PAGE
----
The Light of Longing
The Light of Longing
By: Fr. Walter Wagner, O.P.
Fr. Walter Wagner, O.P., is the pastor of the Dominican Parish of Saint Vincent Ferrer and Saint Catherine of Siena in New York City.
What a joy, and constant renewal, to live and work at a crossroads in our city. St. Catherine’s and St. Vincent’s welcome worshippers from all directions and our preaching must take into account the beautiful heterogeneity of our listeners. The diversity of the congregation also makes of the communion line an icon for contemplation, as if Pentecost itself were lined up double file in the middle of the church. But if the Holy Spirit gathers a demographic array of souls before God, He also deploys them in different kinds of worship.
Surely we clergy find satisfaction in the good folks who take their places in the pews on a daily basis. They listen attentively, and make their responses with gusto.
But you know what: all kinds of people cannot manage this kind of churchgoing. They do not speak English, or they lack control over their hours of work: perhaps caregiving consumes their time, or anxiety keeps them from crowds. For the stranger, for the busy, and for the distressed, their candle stands in for them at Mass and remains long after.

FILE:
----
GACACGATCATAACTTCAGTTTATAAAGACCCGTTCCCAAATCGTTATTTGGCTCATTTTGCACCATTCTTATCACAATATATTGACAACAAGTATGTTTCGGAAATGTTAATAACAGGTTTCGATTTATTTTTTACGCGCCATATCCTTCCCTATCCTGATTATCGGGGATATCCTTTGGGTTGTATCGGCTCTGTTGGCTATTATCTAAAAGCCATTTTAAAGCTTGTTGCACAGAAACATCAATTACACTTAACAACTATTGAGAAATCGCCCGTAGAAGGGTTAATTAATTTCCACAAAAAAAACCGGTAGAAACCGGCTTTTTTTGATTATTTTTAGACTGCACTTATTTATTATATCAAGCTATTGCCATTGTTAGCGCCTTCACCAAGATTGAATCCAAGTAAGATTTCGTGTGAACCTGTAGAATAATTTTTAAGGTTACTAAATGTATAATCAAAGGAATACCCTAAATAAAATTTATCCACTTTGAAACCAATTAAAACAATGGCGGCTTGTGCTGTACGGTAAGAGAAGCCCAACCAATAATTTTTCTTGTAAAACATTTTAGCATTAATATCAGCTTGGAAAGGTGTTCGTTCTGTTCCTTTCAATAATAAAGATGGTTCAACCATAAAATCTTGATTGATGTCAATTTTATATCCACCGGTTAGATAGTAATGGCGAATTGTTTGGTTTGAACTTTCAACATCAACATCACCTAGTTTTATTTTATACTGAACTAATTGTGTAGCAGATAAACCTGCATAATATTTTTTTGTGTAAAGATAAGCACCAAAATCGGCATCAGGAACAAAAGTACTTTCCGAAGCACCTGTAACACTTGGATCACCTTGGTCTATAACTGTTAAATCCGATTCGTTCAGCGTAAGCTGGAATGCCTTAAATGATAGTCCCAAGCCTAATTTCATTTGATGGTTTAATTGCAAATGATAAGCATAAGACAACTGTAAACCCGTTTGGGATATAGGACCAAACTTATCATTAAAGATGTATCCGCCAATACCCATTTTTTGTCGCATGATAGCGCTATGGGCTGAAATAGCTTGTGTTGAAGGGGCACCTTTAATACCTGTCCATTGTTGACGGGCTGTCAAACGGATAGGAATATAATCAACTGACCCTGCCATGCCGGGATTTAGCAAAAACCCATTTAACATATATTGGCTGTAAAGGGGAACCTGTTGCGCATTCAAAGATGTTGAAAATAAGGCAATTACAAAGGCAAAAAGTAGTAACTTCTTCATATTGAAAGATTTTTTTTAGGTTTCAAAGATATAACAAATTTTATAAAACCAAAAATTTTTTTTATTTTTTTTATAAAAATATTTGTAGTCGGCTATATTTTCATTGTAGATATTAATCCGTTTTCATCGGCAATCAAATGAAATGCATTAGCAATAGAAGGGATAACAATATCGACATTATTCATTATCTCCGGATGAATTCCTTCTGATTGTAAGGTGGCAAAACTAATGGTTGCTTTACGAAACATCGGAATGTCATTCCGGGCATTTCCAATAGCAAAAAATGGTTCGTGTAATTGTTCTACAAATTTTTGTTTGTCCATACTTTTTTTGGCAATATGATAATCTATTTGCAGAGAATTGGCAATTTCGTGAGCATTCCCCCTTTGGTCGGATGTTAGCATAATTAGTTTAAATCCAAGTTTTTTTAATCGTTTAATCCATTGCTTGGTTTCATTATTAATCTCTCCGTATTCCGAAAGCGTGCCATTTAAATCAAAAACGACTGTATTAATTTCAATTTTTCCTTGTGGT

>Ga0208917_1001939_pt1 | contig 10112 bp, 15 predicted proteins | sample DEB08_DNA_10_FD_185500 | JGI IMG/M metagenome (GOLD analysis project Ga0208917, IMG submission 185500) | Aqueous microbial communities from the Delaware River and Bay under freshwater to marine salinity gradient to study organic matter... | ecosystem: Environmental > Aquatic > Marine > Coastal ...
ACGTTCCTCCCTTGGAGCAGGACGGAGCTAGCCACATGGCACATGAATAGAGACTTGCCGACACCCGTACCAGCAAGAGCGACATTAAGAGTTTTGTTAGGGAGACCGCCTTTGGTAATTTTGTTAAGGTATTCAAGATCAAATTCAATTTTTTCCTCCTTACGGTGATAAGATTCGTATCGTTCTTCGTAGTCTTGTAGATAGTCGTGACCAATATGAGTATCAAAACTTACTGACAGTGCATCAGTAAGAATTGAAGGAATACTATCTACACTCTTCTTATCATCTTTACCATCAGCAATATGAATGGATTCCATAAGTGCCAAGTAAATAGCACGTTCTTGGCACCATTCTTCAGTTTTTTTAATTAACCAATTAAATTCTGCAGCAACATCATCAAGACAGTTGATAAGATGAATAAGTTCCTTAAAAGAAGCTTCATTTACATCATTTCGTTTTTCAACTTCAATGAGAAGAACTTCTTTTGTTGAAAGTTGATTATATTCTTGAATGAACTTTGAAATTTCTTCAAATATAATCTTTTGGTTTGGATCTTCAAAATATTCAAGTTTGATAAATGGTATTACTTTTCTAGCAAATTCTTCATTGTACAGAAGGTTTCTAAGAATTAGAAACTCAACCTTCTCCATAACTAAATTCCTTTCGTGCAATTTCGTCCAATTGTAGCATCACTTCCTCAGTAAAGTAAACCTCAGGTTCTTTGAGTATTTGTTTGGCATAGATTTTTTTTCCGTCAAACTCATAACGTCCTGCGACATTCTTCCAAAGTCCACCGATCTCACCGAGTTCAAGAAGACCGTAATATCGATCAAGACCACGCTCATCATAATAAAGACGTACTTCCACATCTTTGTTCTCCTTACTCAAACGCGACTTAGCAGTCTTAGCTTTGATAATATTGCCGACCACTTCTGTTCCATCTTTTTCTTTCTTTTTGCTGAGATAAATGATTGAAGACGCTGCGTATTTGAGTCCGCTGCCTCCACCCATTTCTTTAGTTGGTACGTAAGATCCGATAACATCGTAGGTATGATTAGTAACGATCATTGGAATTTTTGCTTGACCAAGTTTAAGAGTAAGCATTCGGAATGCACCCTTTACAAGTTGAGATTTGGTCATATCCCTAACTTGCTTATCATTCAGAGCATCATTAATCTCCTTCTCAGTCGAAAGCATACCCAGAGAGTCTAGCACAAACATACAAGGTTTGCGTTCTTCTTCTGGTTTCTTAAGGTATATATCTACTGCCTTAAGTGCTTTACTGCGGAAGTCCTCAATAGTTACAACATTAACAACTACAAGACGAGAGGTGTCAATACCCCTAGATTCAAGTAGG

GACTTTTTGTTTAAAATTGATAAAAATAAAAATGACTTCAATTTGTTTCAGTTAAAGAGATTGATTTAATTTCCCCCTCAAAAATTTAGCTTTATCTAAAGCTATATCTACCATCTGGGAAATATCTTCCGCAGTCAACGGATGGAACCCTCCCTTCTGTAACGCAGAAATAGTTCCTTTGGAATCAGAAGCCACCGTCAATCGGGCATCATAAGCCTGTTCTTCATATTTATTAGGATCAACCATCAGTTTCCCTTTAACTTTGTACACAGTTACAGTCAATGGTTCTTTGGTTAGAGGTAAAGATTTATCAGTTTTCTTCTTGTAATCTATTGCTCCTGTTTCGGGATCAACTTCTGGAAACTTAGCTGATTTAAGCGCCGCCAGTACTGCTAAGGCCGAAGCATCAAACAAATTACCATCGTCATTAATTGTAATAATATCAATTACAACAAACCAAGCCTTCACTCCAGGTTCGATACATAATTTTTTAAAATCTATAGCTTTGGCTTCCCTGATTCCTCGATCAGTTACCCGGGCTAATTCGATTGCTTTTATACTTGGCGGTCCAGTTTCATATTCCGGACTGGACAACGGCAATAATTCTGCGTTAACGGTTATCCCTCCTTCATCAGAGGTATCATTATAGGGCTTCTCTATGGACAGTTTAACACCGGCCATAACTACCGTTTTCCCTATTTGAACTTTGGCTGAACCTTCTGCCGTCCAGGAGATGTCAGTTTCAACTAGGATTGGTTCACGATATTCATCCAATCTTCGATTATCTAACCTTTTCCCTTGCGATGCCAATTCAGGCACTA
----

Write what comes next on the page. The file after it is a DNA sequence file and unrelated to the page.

Our early morning sentinels confirm this story. Many people come in way before the first Mass-goers. With all the alacrity and efficiency they bring to their commute, our vanguard of prayer find their way to an accustomed altar or shrine to offer the morning’s petitions, intercessions, or thanksgivings. After a few minutes of quiet intimacy they are gone, off into a day whose long hours belong to another. From dawn to bedtime workday thoughts will crowd the mind, but the light remains behind as a sign that the heart never loses its Sunday longings.
The pre-dawn lamps soon find company in the lights added by Mass-goers and church visitors all the way through to closing time. On Wednesday nights, after holy hour at St. Vincent’s, or in St. Catherine’s on Sundays, we Friars get to turn off the bulbs and see the church radiant with the gentle flickering light of prayer. For me the faith, hope, and love of hundreds becomes palpable at this moment and I go to bed truly warmed by the spiritual communion of the Church.
The faith-formed realism of candle-lighting comes clear in the brief prayer of Jacob Astley before the Battle of Edgehill in 1642 during the English Civil War, “O Lord! Thou knowest how busy I must be this day: if I forget Thee, do not Thou forget me.” The soldier’s quip with God speaks to the truth of us. In a silent moment we realize how thick with concerns is our heart; there abide memories of our dead, concern for the beloved of the present, anxiety for ourselves, and worries for the challenged world we live in. But as each day envelops us with its concerns how much time can we give to the longings deep inside? The candle we light proclaims the bifurcated truth of us: we came to pray, but we had to leave. In that flame I see the crucial things in my life that I cannot dwell on at the moment. I am busy and distracted but the matters at the core of me do not thereby lose their importance.